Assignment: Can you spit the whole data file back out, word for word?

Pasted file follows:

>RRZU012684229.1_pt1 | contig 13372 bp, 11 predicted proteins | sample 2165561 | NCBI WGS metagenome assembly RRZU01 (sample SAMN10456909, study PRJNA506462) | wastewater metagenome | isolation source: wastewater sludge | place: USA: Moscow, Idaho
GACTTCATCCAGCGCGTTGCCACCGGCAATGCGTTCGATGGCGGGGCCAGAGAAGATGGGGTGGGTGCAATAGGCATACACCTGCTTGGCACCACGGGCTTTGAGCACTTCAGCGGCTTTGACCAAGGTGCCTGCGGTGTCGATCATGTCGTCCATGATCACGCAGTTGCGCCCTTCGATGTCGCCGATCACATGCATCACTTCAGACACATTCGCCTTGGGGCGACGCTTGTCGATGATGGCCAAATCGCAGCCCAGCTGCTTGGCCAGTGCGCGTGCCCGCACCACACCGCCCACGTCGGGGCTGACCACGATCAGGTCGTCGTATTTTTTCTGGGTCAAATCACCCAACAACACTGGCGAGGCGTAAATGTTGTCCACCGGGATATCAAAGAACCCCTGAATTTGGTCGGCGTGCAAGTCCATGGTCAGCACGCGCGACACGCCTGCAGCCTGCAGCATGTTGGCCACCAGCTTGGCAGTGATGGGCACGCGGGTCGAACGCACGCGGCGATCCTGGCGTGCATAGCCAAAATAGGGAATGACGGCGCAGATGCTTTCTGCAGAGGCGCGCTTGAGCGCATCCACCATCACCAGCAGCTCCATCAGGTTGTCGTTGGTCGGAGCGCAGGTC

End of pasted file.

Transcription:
>RRZU012684229.1_pt1 | contig 13372 bp, 11 predicted proteins | sample 2165561 | NCBI WGS metagenome assembly RRZU01 (sample SAMN10456909, study PRJNA506462) | wastewater metagenome | isolation source: wastewater sludge | place: USA: Moscow, Idaho
GACTTCATCCAGCGCGTTGCCACCGGCAATGCGTTCGATGGCGGGGCCAGAGAAGATGGGGTGGGTGCAATAGGCATACACCTGCTTGGCACCACGGGCTTTGAGCACTTCAGCGGCTTTGACCAAGGTGCCTGCGGTGTCGATCATGTCGTCCATGATCACGCAGTTGCGCCCTTCGATGTCGCCGATCACATGCATCACTTCAGACACATTCGCCTTGGGGCGACGCTTGTCGATGATGGCCAAATCGCAGCCCAGCTGCTTGGCCAGTGCGCGTGCCCGCACCACACCGCCCACGTCGGGGCTGACCACGATCAGGTCGTCGTATTTTTTCTGGGTCAAATCACCCAACAACACTGGCGAGGCGTAAATGTTGTCCACCGGGATATCAAAGAACCCCTGAATTTGGTCGGCGTGCAAGTCCATGGTCAGCACGCGCGACACGCCTGCAGCCTGCAGCATGTTGGCCACCAGCTTGGCAGTGATGGGCACGCGGGTCGAACGCACGCGGCGATCCTGGCGTGCATAGCCAAAATAGGGAATGACGGCGCAGATGCTTTCTGCAGAGGCGCGCTTGAGCGCATCCACCATCACCAGCAGCTCCATCAGGTTGTCGTTGGTCGGAGCGCAGGTC